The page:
Architect Kengo Kuma: The Pandemic Changed My Work

“I think we have gotten this pandemic because we are spoiling the earth,” says Japans internationally recognized architect Kengo Kuma in this short video about how the pandemic will change architecture. “We all have to change our way of thinking now. I want to change my architecture to be even more kind to nature.”

“This pandemic could be our chance to change our way of thinking. We could let this pandemic be a new start,” says Kengo Kuma. “In my opinion we should turn the history back and around. This is a very important turning point. Places where people live – roads and parks – will be more important from now on. “We cannot as before only think about what is inside. People have to get out and walk in nature. Cities hardly have any, they only have places for cars. We must create places so people can walk and relax outside.”

Kengo Kuma (born 1954) is considered one of the most significant contemporary Japanese architects. In 1987 he founded the Spatial Design Studio (now Kengo Kuma & Associates) and opened his Paris Studio in 2008. In 1987, he founded the Spatial Design Studio. In 1990, Kengo Kuma & Associates, his own studio was established. During the 1998–1999 academic year, he was a visiting professor at the Faculty of Environmental Information at Keio University. In 2008, Kuma earned a Ph.D. from Keio University. In October 2021 The Waseda International House of Literature (The Haruki Murakami Library) will open. Kuma is the designer of the Japan National Stadium in Tokyo which has been built for 2020 Summer Olympics.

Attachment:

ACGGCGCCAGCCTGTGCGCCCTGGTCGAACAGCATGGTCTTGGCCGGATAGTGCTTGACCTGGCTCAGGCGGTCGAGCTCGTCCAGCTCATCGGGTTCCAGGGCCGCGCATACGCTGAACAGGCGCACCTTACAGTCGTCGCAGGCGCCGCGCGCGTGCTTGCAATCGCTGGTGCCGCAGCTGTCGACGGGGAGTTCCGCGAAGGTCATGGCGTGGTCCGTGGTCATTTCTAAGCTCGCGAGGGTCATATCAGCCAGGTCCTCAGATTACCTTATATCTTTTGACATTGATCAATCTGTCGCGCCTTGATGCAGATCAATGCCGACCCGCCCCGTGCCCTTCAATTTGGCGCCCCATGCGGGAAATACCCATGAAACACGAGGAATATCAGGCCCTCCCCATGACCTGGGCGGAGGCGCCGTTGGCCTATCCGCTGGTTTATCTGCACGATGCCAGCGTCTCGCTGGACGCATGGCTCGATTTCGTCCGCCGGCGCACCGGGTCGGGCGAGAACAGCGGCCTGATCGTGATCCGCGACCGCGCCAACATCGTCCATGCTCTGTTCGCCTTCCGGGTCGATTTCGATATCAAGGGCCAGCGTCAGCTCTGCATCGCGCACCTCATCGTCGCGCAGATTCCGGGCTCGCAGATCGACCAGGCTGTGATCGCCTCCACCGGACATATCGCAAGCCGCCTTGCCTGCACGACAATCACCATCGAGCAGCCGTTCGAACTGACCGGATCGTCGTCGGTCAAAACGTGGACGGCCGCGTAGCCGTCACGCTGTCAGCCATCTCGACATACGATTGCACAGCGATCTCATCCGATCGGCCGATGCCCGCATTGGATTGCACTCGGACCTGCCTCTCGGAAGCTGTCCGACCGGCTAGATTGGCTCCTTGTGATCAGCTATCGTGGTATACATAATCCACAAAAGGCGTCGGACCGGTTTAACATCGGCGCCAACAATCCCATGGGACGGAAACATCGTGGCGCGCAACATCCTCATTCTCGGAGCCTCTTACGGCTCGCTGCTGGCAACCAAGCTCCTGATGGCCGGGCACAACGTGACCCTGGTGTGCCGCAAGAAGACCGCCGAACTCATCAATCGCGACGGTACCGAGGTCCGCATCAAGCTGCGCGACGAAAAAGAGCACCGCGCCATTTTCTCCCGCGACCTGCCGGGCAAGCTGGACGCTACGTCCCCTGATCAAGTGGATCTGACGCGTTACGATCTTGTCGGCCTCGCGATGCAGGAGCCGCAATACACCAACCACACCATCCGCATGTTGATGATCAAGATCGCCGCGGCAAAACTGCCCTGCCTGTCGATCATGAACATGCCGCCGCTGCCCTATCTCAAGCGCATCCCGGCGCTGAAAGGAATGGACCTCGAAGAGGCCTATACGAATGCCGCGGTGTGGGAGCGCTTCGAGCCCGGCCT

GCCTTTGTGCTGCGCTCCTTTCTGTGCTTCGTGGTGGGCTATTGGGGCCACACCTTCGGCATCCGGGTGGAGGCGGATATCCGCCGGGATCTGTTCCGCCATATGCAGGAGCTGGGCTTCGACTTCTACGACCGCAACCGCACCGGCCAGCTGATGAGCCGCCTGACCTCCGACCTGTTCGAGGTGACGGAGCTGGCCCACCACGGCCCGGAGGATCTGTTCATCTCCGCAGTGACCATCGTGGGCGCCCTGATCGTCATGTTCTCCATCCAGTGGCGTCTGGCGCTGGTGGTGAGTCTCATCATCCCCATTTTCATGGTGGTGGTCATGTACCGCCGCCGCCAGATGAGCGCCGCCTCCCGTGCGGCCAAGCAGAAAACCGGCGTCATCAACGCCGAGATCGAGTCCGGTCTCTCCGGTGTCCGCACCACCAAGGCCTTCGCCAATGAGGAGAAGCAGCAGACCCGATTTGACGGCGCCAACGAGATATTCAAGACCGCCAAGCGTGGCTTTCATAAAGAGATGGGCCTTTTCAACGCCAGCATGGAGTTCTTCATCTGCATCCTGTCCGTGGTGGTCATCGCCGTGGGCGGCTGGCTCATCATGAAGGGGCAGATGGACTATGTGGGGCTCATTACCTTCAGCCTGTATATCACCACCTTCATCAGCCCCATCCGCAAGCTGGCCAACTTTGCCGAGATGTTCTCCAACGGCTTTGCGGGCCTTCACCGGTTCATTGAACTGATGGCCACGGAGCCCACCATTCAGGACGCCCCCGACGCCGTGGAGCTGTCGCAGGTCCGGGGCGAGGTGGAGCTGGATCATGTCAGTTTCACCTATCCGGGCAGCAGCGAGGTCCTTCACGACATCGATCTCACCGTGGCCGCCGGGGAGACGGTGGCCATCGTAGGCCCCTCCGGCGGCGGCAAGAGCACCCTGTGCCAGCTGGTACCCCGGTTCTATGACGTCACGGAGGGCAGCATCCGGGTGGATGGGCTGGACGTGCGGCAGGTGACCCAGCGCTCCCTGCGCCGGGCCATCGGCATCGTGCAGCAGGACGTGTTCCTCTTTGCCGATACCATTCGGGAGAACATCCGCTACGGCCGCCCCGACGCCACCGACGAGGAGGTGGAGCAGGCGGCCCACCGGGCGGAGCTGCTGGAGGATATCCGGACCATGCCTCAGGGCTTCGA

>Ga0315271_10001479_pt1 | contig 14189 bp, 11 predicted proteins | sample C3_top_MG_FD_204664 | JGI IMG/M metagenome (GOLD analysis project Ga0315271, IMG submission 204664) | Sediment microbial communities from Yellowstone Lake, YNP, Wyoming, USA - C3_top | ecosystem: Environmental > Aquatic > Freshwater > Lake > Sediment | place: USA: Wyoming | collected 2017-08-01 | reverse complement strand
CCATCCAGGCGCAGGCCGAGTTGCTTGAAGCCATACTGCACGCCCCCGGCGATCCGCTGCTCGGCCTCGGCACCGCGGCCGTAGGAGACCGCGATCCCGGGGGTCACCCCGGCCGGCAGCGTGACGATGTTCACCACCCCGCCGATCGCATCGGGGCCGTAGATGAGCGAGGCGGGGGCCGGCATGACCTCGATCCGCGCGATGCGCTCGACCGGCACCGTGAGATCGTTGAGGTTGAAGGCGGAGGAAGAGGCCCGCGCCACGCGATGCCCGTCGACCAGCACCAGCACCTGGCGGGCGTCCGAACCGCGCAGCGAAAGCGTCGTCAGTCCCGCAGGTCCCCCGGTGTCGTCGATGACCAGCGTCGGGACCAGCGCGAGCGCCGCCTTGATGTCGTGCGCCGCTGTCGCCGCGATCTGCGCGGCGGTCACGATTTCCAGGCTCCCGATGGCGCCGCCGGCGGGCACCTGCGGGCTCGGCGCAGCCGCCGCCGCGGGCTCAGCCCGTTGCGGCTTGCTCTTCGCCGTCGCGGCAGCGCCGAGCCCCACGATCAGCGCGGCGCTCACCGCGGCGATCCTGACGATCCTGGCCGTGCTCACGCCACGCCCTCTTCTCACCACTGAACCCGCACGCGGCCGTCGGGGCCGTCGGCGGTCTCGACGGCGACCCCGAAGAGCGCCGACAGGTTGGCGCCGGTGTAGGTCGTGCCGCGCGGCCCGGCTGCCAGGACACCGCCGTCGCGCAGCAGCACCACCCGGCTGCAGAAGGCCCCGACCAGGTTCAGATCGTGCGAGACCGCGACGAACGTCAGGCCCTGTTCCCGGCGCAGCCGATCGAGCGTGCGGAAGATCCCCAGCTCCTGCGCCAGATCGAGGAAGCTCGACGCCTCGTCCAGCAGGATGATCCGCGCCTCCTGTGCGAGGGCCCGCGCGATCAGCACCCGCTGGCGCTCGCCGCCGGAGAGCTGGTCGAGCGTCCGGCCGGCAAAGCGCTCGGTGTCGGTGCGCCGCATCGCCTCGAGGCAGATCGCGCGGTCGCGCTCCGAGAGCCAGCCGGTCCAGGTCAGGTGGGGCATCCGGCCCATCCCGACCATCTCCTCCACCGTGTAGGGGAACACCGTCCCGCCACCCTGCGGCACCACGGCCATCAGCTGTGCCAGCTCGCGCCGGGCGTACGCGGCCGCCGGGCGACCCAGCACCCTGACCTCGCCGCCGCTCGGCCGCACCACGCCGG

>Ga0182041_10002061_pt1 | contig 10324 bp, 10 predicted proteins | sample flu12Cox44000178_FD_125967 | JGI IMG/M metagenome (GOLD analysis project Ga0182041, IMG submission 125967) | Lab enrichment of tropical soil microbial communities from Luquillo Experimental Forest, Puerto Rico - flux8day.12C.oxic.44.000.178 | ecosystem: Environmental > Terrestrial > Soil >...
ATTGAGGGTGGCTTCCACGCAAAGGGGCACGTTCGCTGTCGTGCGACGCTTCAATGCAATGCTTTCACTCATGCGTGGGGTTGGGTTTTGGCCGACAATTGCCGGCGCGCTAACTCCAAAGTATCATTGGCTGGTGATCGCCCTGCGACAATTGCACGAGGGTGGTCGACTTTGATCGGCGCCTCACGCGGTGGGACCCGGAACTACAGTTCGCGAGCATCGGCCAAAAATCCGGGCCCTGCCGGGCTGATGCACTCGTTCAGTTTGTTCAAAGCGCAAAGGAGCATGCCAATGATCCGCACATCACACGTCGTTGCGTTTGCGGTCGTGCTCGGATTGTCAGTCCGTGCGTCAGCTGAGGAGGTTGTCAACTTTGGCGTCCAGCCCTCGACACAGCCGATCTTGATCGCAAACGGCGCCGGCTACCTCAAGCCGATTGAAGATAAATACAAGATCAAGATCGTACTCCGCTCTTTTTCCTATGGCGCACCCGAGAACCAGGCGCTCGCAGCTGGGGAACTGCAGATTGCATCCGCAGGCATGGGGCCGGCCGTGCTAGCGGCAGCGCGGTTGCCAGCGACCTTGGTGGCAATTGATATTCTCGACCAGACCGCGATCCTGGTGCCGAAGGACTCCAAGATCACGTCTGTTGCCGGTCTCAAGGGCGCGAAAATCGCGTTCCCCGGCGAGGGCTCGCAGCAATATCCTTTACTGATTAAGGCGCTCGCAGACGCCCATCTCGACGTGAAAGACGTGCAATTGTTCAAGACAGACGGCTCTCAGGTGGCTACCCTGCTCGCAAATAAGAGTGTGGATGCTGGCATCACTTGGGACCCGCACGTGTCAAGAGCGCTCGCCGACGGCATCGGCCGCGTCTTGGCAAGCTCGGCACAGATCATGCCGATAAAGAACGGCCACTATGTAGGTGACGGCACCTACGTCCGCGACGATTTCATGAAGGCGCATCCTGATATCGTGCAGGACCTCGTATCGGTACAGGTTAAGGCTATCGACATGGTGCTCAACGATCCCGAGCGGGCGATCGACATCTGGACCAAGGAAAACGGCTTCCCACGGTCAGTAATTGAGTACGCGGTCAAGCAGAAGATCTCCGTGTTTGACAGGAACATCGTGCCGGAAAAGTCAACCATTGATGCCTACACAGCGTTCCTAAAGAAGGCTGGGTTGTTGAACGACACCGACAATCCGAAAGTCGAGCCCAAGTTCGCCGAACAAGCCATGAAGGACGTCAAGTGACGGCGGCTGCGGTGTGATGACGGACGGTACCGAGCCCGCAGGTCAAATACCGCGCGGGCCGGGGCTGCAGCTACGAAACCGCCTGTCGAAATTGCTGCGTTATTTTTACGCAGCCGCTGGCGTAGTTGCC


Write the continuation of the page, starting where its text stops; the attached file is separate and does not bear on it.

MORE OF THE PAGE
Kengo Kuma was interviewed at his office in Tokyo by Mette Holm, in May 2020.

Camera: Yudai Maruyama
Edit: Kasper Bech Dyg
Produced by Christian Lund

Copyright: Louisiana Channel, Louisiana Museum of Modern Art, 2021

Supported by Den A.P. Møllerske Støttefond




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